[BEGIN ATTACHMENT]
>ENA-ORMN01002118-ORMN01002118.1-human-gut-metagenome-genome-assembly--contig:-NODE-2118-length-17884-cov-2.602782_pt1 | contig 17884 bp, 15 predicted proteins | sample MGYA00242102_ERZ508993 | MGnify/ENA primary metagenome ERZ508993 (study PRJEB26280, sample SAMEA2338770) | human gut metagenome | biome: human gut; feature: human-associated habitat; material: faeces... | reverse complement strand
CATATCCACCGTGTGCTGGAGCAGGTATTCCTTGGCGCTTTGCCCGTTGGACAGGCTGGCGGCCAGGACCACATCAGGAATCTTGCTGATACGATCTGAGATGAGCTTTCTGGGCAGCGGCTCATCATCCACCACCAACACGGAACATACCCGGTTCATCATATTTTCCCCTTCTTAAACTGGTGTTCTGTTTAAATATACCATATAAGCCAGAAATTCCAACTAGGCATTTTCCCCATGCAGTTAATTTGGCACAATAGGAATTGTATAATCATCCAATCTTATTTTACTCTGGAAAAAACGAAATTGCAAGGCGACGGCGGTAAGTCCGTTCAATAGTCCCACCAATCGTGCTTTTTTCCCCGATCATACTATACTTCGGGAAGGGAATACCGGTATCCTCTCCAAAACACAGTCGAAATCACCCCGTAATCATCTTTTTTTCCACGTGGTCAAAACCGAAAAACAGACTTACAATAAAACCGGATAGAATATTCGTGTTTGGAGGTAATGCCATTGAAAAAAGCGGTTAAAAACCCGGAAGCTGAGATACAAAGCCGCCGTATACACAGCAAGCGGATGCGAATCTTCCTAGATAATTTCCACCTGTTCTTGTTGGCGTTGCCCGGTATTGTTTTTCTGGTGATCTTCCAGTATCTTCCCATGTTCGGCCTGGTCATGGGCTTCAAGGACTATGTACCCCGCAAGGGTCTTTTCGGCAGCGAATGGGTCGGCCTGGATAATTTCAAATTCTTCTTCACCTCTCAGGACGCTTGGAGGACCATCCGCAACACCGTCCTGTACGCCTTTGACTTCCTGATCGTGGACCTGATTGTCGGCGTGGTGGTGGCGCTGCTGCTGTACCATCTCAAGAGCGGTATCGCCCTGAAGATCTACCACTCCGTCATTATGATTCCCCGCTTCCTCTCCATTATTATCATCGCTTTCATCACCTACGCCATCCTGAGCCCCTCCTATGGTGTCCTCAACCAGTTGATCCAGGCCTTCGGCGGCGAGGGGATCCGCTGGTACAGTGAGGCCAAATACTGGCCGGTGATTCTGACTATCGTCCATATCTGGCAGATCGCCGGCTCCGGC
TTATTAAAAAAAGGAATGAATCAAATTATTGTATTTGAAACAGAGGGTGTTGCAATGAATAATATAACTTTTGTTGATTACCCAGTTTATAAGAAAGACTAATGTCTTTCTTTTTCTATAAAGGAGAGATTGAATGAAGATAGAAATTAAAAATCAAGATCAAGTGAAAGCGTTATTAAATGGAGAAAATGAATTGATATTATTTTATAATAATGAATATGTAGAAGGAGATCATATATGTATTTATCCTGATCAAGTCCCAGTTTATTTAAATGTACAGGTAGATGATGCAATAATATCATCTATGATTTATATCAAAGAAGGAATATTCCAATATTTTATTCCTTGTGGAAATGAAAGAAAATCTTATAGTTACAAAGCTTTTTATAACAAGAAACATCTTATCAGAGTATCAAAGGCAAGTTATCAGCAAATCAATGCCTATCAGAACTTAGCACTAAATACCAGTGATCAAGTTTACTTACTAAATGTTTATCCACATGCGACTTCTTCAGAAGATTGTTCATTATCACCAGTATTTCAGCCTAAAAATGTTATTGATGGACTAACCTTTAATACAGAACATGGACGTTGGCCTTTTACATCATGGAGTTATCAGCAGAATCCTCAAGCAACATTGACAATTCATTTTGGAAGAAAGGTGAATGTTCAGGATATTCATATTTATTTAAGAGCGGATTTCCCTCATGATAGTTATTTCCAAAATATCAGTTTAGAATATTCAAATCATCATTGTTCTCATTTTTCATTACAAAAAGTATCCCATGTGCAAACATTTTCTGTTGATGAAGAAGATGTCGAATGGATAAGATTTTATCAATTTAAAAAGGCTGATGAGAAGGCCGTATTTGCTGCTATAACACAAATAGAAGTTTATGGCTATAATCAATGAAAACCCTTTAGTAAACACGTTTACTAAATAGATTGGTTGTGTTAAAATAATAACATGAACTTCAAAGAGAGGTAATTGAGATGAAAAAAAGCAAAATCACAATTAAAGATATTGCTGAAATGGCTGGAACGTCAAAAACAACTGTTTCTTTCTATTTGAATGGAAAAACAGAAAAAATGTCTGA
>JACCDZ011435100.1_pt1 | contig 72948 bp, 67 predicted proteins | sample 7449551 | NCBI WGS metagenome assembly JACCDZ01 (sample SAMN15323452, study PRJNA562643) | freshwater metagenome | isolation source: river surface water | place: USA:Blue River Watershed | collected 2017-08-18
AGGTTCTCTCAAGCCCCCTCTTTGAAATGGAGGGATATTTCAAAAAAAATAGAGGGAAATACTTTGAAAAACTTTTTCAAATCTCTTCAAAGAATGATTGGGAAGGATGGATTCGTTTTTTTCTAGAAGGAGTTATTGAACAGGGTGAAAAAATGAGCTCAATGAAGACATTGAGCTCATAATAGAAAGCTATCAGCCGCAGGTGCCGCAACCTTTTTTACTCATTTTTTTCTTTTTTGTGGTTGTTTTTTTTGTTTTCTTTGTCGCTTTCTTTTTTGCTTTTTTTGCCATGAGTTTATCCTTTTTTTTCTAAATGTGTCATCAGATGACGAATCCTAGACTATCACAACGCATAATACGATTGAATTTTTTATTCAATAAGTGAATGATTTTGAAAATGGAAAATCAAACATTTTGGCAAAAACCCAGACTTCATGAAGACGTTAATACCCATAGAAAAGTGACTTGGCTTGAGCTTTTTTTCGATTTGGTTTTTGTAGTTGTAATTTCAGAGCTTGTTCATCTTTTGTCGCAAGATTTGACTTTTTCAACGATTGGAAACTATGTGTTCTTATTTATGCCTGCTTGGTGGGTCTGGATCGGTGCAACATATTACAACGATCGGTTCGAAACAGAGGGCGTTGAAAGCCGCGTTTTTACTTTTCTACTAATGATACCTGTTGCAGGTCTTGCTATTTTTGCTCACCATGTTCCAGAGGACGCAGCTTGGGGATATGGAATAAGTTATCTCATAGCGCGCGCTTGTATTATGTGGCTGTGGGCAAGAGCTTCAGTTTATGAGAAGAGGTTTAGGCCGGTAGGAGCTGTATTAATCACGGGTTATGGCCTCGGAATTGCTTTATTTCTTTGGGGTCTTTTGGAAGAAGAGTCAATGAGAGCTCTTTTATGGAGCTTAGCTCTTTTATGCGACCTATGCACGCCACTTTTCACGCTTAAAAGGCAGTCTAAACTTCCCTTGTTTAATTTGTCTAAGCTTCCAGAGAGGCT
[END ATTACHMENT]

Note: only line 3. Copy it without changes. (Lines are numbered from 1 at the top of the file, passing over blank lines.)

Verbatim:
TTATTAAAAAAAGGAATGAATCAAATTATTGTATTTGAAACAGAGGGTGTTGCAATGAATAATATAACTTTTGTTGATTACCCAGTTTATAAGAAAGACTAATGTCTTTCTTTTTCTATAAAGGAGAGATTGAATGAAGATAGAAATTAAAAATCAAGATCAAGTGAAAGCGTTATTAAATGGAGAAAATGAATTGATATTATTTTATAATAATGAATATGTAGAAGGAGATCATATATGTATTTATCCTGATCAAGTCCCAGTTTATTTAAATGTACAGGTAGATGATGCAATAATATCATCTATGATTTATATCAAAGAAGGAATATTCCAATATTTTATTCCTTGTGGAAATGAAAGAAAATCTTATAGTTACAAAGCTTTTTATAACAAGAAACATCTTATCAGAGTATCAAAGGCAAGTTATCAGCAAATCAATGCCTATCAGAACTTAGCACTAAATACCAGTGATCAAGTTTACTTACTAAATGTTTATCCACATGCGACTTCTTCAGAAGATTGTTCATTATCACCAGTATTTCAGCCTAAAAATGTTATTGATGGACTAACCTTTAATACAGAACATGGACGTTGGCCTTTTACATCATGGAGTTATCAGCAGAATCCTCAAGCAACATTGACAATTCATTTTGGAAGAAAGGTGAATGTTCAGGATATTCATATTTATTTAAGAGCGGATTTCCCTCATGATAGTTATTTCCAAAATATCAGTTTAGAATATTCAAATCATCATTGTTCTCATTTTTCATTACAAAAAGTATCCCATGTGCAAACATTTTCTGTTGATGAAGAAGATGTCGAATGGATAAGATTTTATCAATTTAAAAAGGCTGATGAGAAGGCCGTATTTGCTGCTATAACACAAATAGAAGTTTATGGCTATAATCAATGAAAACCCTTTAGTAAACACGTTTACTAAATAGATTGGTTGTGTTAAAATAATAACATGAACTTCAAAGAGAGGTAATTGAGATGAAAAAAAGCAAAATCACAATTAAAGATATTGCTGAAATGGCTGGAACGTCAAAAACAACTGTTTCTTTCTATTTGAATGGAAAAACAGAAAAAATGTCTGA